Jul 10, 2021 • 1HR 7M

Citizen Driven Foreign Policy/Zero Waste

 
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Ralph Nader
Ralph Nader talks about what’s happening in America, what’s happening around the world, and most importantly what’s happening underneath it all.
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Ralph welcomes Bill Crosier of the Foreign Policy Alliance to discuss how to turn US foreign policy away from intervention and toward diplomacy, law, and cooperation. Then chemist, Paul Palmer, joins us to explain that we need to replace the “corporate scam” of recycling with the concept of “zero waste.” Plus, Ralph answers an important listener question about Medicare for All.


Bill Crosier is co-founder, along with Barry Klein, of the Foreign Policy Alliance— a nonpartisan organization formed to educate and advocate for turning US foreign policy away from intervention and toward diplomacy, law, and cooperation.

We are part of the left- right [coalition]. I mean, that’s the amazing thing we need to emphasize– this is not a left versus right issue, or a Democrat versus Republican, or Libertarian, or Independent issue. People across a political spectrum agree on the major points that we have at Foreignpolicyalliance.org on reducing nuclear weapons, reducing military spending, stop being the policeman of the world, those sorts of issues.

Bill Crosier, Foreign Policy Alliance

Especially with the pandemic, [we had] greatly increased our national debt and cities have been hurt, counties and states have been hurt. Because the money that could be going to them to help with really human needs is going to the military.

Bill Crosier, Foreign Policy Alliance

[The Nuclear Freeze movement] was quite a spectacular demonstration and civic action. And a lot of it took place under the Reagan administration. In fact, Reagan got the word when he looked over pictures of hundreds of thousands of people marching down streets in Manhattan and Washington, D.C.. And he said “Hey, there are a lot of well-dressed Republicans here that want [an] arms control treaty with the Soviet Union. And he became an advocate.

Ralph Nader

There is a kind of curled upper lip among circles in this country, when you use the word “diplomacy” like it’s weak. It doesn’t work. You have to have peace through strength. Yet the history of diplomacy has been far superior to the history of warmaking.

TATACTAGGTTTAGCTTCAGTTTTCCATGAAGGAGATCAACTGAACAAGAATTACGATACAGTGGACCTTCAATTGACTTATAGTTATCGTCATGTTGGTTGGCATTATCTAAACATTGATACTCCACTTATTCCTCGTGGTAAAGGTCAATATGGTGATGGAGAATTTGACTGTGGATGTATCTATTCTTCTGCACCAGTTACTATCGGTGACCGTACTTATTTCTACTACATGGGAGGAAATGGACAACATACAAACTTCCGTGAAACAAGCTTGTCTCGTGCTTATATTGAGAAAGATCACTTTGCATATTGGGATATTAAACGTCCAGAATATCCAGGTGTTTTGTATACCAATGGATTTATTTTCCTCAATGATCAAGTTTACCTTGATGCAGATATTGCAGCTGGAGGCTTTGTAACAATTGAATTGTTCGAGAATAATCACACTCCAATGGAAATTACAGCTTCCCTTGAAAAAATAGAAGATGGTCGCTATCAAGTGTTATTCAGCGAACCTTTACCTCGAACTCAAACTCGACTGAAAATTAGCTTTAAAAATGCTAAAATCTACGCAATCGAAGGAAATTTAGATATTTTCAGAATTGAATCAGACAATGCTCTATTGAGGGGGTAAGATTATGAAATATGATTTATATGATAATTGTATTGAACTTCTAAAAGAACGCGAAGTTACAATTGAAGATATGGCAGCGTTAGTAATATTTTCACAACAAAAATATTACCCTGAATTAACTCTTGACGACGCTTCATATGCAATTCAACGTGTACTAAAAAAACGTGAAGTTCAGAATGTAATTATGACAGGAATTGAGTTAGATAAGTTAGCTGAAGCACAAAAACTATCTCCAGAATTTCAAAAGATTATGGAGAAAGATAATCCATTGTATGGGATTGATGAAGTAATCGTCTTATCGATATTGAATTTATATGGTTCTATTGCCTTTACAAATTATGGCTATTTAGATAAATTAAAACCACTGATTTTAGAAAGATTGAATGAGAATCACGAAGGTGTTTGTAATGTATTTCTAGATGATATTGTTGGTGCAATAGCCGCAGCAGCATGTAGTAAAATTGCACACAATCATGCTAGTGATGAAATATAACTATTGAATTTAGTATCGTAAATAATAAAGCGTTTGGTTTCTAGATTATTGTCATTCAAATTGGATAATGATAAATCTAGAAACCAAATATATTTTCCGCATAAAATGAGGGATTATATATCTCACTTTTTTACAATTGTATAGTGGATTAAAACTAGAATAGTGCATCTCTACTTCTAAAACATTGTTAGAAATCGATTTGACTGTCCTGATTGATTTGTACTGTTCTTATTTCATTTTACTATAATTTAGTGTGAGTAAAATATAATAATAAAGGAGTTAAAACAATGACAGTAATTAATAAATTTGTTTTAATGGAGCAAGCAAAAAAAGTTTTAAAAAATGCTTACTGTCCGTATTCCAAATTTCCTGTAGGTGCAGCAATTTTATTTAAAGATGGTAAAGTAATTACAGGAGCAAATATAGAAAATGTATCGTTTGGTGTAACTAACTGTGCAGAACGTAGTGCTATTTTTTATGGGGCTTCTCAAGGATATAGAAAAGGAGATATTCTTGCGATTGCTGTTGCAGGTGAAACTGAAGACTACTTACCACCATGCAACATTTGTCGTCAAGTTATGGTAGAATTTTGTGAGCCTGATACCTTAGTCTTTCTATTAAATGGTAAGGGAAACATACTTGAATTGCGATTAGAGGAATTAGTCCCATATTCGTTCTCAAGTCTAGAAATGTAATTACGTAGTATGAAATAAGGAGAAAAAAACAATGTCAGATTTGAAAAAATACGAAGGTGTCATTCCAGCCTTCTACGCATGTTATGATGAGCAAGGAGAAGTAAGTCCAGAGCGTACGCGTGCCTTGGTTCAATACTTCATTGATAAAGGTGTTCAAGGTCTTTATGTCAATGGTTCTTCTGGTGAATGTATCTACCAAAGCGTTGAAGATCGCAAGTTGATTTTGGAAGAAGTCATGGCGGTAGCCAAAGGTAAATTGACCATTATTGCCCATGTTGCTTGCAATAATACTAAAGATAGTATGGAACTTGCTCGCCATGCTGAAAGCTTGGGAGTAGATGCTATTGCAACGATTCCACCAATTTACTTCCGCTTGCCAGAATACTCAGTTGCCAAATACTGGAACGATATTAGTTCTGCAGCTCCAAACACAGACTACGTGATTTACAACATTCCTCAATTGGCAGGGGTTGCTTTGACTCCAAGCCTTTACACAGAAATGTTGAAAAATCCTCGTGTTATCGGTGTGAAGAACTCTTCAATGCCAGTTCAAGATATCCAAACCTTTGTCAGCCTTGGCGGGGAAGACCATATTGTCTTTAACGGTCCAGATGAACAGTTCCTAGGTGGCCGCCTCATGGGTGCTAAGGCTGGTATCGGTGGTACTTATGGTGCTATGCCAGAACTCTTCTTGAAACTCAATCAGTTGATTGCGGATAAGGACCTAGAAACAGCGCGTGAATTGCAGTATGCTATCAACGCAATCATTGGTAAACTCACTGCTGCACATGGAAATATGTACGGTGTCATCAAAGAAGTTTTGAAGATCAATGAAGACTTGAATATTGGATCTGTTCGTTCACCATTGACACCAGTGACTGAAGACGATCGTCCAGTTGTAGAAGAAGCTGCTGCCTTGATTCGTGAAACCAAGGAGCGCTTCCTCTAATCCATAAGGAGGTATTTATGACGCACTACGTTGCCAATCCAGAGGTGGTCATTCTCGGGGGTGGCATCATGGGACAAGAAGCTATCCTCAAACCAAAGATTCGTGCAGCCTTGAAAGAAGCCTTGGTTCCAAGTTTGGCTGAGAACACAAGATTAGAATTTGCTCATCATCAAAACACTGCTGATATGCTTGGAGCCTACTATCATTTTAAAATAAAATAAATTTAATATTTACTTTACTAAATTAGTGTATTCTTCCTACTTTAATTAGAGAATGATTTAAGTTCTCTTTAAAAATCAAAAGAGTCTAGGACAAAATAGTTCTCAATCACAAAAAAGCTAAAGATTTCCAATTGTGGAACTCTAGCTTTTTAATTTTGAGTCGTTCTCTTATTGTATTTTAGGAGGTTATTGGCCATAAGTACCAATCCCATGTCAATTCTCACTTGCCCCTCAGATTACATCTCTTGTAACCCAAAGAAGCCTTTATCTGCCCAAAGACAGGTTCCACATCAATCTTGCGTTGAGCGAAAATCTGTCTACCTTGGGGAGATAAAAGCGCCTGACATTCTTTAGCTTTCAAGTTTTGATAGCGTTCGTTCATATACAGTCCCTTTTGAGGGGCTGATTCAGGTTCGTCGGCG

Ralph Nader


Paul Palmer is a chemist and the founder of the Zero Waste Institute— an organization that advocates for designing reuse into all products so they can be used perpetually. His book on the subject is Getting to Zero Waste.

Major environmental groups] have been totally hornswoggled by this recycling theory. Recycling is a corporate scam. It has never solved a single problem of waste… Recycling is just completely useless, but it serves a great purpose. It puts the public to sleep. It allows this ‘delusion of status’ as I call it, which I’m sure you’re quite familiar with. The delusion that we can just continue our normal wasteful consumption, we can take endless automotive trips, we can fly through the skies… and we can just waste everything. Because at the end of the story there’s going to be a magic solution– it’s called recycling. We just take whatever we produced and we just magically, somehow, destroy it.

Paul Palmer, Zero Waste Institute

Under today’s form of capitalism, manufacturing is a Wild West of decision-making. You can make anything you want for the best or most trivial of reasons, and release it for sale into the marketplace, and no one says “boo.” In the 60s Vance Packard gave us the concept of planned obsolescence and it’s gotten worse since then. Every product has a built-in early-failure defect built into it just so that it can be discarded early. But no one does anything about it. The socially necessary response is not hard to find– we need to change the design of all products.

Paul Palmer, Zero Waste Institute

You put your finger on the way to jumpstart this whole effort. Apple is an out of control company… So sometimes you know, like when I went after General Motors, people say “Why do you go after the biggest auto company?” Because if you could change them, you could change the whole industry.

Ralph Nader


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